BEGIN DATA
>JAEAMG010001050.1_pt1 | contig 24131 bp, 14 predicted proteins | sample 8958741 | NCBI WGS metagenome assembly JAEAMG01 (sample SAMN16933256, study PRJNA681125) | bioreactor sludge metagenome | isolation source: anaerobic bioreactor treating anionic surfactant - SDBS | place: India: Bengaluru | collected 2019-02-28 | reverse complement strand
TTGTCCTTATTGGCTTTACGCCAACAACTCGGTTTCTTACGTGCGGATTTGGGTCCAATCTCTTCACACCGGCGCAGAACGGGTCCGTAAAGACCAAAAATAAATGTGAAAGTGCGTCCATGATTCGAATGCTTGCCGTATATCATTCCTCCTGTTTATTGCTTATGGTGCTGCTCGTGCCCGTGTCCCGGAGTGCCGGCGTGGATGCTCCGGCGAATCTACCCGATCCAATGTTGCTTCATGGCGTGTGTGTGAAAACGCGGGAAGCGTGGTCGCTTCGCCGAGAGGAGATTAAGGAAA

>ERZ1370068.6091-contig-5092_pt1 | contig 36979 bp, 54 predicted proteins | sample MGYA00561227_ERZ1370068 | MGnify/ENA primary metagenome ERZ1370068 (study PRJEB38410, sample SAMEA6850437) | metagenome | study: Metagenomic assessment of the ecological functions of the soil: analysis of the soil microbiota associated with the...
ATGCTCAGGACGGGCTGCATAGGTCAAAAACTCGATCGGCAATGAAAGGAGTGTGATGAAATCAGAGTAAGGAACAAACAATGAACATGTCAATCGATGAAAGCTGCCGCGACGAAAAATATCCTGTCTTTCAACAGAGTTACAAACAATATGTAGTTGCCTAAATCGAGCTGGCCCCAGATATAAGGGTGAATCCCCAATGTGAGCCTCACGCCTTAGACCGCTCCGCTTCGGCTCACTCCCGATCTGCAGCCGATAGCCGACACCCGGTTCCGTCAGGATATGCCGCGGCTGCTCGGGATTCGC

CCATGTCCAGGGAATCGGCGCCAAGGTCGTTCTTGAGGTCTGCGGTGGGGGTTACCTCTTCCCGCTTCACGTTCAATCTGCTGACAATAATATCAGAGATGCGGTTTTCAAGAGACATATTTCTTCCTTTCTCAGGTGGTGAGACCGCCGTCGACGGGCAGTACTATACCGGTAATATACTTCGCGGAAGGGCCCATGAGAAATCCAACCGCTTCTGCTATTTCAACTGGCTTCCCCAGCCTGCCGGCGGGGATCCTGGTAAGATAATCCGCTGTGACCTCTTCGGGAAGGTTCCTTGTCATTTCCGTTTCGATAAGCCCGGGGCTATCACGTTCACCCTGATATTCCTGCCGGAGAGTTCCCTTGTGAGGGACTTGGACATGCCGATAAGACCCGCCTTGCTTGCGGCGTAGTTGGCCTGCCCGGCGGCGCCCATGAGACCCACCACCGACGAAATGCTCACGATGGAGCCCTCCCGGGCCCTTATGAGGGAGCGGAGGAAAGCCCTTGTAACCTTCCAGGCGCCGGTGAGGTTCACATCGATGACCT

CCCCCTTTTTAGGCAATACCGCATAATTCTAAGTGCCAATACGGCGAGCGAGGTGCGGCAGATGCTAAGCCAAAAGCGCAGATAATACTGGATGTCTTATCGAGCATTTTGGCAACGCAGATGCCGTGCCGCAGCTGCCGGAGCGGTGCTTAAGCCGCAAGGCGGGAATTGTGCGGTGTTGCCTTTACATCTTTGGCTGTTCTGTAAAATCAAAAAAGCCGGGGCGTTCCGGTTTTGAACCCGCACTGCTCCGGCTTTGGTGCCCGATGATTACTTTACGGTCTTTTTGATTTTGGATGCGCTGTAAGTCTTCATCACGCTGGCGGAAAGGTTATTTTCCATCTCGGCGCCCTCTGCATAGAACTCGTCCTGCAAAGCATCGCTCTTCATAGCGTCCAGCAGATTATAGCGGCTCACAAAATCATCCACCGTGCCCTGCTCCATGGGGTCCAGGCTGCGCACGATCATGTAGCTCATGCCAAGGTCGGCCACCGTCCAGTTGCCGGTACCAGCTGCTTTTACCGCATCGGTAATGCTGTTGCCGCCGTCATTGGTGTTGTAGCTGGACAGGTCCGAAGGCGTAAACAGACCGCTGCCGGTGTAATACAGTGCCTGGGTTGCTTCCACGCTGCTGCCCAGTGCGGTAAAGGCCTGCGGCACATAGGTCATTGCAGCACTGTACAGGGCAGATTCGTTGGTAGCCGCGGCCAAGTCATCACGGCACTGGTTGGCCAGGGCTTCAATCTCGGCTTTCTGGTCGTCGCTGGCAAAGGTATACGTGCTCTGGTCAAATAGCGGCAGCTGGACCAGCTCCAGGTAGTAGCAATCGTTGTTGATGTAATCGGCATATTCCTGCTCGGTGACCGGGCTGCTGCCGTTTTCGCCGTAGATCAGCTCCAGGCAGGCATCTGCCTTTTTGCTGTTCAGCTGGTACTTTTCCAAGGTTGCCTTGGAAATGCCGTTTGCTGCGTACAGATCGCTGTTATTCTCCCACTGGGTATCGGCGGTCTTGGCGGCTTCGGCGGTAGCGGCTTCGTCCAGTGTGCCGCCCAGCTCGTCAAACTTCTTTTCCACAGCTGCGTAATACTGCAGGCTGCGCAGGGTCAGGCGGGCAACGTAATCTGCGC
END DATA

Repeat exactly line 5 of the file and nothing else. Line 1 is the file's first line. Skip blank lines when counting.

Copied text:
CCATGTCCAGGGAATCGGCGCCAAGGTCGTTCTTGAGGTCTGCGGTGGGGGTTACCTCTTCCCGCTTCACGTTCAATCTGCTGACAATAATATCAGAGATGCGGTTTTCAAGAGACATATTTCTTCCTTTCTCAGGTGGTGAGACCGCCGTCGACGGGCAGTACTATACCGGTAATATACTTCGCGGAAGGGCCCATGAGAAATCCAACCGCTTCTGCTATTTCAACTGGCTTCCCCAGCCTGCCGGCGGGGATCCTGGTAAGATAATCCGCTGTGACCTCTTCGGGAAGGTTCCTTGTCATTTCCGTTTCGATAAGCCCGGGGCTATCACGTTCACCCTGATATTCCTGCCGGAGAGTTCCCTTGTGAGGGACTTGGACATGCCGATAAGACCCGCCTTGCTTGCGGCGTAGTTGGCCTGCCCGGCGGCGCCCATGAGACCCACCACCGACGAAATGCTCACGATGGAGCCCTCCCGGGCCCTTATGAGGGAGCGGAGGAAAGCCCTTGTAACCTTCCAGGCGCCGGTGAGGTTCACATCGATGACCT